Luminescent characteristics of the device were evaluated by applying a forward bias DC voltage to the thus fabricated organic electroluminescent device of Example 7 in an atmosphere of nitrogen. The luminescent color was red, and the device was subjected to spectral measurement, with the result that spectra having a luminescent peak at 670 nm were obtained. Moreover, when the device was subjected to voltage-luminance measurement, there could be obtained a luminance of 5000 cd/m2 at 8 V.

After the fabrication of the organic electroluminescent device, the device was allowed to stand over one month in an atmosphere of nitrogen, no device degradation was observed. In addition, when the device was subjected to forced degradation wherein continuous light emission was carried out at an initial luminance of 300 cd/m2 while passing a current at a given level. As a consequence, it took 2400 hours before the luminance was reduced to half.

Example 8

Example 6 was repeated with respect to the layer arrangement and the film formation procedures, but TPD (triphenyldiamine derivative) was used as a hole transport material in place of α-NPD, thereby fabricating an organic electroluminescent device.

The organic electroluminescent device of this example assumed red luminescence, same as Example 6. The results of spectral measurement revealed that spectra were in coincidence with those of the organic electroluminescent device of Example 6.

According to the organic electroluminescent device of the invention wherein an organic layer having a luminescent region therein is provided between an anode and a cathode, the organic layer contains at least one distyryl compound of the general formula (1) or (3), so that there can be provided an organic electroluminescent device having high luminance and ensuring stable red color luminescence.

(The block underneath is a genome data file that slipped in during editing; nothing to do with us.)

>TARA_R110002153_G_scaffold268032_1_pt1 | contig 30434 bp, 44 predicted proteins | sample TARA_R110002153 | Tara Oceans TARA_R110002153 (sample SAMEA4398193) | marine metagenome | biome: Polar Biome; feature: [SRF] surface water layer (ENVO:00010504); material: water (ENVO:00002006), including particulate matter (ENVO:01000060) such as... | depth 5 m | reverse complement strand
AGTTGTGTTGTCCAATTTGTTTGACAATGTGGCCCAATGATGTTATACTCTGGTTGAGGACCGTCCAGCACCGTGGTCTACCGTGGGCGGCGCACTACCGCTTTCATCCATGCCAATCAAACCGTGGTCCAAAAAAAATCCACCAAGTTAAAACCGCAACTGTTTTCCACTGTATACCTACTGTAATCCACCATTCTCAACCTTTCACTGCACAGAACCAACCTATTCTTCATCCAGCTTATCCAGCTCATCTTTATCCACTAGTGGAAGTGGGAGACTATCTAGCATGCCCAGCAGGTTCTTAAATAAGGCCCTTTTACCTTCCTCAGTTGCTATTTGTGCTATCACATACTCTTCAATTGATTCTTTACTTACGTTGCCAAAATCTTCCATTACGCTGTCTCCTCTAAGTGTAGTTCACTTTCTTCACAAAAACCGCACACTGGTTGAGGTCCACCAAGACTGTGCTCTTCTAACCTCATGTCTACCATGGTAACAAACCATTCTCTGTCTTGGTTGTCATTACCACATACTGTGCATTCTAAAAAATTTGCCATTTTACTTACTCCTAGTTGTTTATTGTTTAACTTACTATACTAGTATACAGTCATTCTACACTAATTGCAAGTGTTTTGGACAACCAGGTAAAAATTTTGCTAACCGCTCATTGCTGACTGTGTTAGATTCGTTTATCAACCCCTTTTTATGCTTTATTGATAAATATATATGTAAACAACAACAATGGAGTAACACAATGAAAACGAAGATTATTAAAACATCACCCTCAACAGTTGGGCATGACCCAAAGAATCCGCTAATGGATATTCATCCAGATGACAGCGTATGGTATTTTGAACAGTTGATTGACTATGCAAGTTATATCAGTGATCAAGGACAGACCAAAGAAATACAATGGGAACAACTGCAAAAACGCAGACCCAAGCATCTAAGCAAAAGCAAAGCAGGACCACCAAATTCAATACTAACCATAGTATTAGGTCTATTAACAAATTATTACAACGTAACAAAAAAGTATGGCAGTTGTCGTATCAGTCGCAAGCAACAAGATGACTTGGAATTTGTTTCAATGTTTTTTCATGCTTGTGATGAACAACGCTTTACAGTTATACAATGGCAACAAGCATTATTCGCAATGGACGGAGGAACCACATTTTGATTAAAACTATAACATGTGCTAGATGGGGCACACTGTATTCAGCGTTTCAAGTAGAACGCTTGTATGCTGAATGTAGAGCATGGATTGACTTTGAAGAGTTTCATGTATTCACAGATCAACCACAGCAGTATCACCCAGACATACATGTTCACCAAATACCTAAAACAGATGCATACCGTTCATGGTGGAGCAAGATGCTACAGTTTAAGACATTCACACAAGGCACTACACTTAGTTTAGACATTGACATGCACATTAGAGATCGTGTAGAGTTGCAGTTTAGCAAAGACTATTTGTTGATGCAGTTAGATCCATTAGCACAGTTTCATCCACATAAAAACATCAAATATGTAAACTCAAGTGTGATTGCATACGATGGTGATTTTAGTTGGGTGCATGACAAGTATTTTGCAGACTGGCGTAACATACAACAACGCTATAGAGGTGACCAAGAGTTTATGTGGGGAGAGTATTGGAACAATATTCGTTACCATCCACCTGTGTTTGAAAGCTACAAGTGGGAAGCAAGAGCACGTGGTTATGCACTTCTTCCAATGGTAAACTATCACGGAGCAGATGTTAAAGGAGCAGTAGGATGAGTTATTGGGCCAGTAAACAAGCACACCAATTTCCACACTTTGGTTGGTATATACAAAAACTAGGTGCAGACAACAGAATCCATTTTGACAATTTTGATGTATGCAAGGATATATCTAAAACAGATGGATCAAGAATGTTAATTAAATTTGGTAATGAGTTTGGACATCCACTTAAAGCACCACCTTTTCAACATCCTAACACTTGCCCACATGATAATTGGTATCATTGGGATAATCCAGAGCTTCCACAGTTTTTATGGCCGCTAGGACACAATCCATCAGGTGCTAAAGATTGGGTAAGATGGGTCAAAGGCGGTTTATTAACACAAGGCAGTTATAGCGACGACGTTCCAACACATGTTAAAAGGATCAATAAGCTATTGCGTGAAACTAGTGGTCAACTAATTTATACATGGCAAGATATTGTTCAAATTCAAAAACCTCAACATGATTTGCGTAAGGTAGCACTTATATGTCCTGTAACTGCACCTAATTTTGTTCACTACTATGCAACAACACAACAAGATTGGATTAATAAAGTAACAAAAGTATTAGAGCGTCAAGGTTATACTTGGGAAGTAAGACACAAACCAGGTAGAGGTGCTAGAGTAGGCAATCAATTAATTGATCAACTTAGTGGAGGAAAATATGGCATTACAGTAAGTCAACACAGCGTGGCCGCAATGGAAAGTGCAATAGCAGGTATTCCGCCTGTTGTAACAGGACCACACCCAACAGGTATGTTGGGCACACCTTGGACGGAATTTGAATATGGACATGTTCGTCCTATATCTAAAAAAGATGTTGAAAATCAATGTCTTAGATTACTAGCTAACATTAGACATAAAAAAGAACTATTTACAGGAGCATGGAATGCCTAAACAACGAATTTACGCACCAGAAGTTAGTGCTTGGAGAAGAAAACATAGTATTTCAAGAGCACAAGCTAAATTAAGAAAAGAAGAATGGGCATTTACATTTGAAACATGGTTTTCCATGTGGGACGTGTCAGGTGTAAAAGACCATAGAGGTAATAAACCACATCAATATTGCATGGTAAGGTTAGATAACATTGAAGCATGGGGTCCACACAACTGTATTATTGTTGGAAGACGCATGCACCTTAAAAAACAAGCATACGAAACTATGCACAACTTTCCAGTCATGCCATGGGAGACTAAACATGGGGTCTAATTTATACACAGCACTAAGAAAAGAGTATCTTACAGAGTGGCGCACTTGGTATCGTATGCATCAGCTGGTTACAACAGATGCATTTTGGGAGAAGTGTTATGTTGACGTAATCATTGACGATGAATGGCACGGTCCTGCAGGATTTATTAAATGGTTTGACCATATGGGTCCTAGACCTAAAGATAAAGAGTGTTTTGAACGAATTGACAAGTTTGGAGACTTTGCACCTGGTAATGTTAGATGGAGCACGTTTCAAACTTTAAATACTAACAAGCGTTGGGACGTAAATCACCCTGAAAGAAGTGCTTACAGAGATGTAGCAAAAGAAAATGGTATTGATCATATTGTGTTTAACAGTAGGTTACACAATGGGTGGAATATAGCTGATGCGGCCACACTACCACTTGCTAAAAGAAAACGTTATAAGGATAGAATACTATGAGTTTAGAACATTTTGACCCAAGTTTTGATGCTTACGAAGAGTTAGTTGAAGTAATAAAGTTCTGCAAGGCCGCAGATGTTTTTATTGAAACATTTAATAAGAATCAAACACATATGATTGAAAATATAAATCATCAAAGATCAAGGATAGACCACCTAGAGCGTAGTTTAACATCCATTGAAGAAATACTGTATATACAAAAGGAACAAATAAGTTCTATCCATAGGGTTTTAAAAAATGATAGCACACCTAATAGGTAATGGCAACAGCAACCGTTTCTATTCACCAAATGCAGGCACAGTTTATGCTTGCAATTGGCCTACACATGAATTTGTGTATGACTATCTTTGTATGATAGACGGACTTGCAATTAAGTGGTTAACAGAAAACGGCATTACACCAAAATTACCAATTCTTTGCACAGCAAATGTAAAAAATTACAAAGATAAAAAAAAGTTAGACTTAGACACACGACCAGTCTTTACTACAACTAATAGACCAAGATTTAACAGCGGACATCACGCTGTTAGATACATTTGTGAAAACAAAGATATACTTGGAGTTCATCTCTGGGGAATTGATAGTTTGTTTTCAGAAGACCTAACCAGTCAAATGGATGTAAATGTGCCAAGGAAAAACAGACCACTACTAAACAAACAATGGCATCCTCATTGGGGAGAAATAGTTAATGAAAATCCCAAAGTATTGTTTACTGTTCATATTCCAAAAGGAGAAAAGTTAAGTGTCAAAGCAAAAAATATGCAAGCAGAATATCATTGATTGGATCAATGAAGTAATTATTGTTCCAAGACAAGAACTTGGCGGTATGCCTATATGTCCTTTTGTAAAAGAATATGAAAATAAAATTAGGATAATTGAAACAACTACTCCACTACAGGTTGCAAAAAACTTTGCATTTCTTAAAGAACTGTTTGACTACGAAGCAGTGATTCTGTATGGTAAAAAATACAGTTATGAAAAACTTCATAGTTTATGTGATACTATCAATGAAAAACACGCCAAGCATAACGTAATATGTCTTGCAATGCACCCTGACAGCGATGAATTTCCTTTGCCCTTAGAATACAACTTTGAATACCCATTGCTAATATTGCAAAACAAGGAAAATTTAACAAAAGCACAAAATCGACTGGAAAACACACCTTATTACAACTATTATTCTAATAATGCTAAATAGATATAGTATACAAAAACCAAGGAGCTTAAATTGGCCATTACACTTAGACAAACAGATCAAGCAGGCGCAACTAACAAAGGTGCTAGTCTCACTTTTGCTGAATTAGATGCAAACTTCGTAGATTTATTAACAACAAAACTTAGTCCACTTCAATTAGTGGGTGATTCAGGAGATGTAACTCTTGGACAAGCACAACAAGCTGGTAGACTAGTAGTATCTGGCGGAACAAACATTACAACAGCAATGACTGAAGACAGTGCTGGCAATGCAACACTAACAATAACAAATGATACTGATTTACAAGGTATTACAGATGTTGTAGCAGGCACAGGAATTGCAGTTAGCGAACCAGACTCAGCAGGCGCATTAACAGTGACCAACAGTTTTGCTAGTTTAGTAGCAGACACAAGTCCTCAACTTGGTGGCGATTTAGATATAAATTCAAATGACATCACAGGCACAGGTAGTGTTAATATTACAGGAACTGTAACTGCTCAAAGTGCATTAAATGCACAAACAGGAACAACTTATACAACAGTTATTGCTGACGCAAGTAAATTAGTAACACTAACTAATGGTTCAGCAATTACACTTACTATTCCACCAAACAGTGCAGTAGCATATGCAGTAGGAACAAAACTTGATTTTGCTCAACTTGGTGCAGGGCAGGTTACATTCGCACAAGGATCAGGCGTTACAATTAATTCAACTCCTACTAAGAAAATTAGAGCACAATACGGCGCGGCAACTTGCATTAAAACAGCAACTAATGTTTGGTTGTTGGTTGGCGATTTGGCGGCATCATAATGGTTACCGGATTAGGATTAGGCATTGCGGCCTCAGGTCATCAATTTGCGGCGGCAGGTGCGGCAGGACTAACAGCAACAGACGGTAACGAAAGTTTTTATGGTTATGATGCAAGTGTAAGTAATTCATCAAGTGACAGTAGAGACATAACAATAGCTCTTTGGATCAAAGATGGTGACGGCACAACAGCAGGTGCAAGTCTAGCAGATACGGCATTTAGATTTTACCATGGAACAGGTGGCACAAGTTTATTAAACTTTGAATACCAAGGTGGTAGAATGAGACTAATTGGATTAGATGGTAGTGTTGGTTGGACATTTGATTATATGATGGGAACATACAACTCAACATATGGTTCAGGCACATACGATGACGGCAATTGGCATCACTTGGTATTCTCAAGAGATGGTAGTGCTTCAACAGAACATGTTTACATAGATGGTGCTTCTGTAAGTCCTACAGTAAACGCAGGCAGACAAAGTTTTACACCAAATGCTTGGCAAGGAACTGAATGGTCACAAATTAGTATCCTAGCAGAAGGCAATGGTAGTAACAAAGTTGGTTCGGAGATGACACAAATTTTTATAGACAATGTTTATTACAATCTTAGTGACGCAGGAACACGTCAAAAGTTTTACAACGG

From the above description it is apparent that the objects of the present invention have been achieved. While only certain embodiments have been set forth, alternative embodiments and various modifications will be apparent from the above description to those skilled in the art. These and other alternatives are considered equivalents and within the spirit and scope of the present invention.

Patent Citations
Cited PatentFiling datePublication dateApplicantTitle
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Non-Patent Citations
Reference
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Classifications
U.S. Classification428/690, 313/504, 428/704, 428/917, 313/506
International ClassificationH01L51/30, H01L51/50, H05B33/12, C09K11/06, H05B33/14
Cooperative ClassificationY10S428/917, H01L2251/308, H01L51/0059, H01L51/5012, H01L51/0052, H01L51/0081
European ClassificationH01L51/00M6F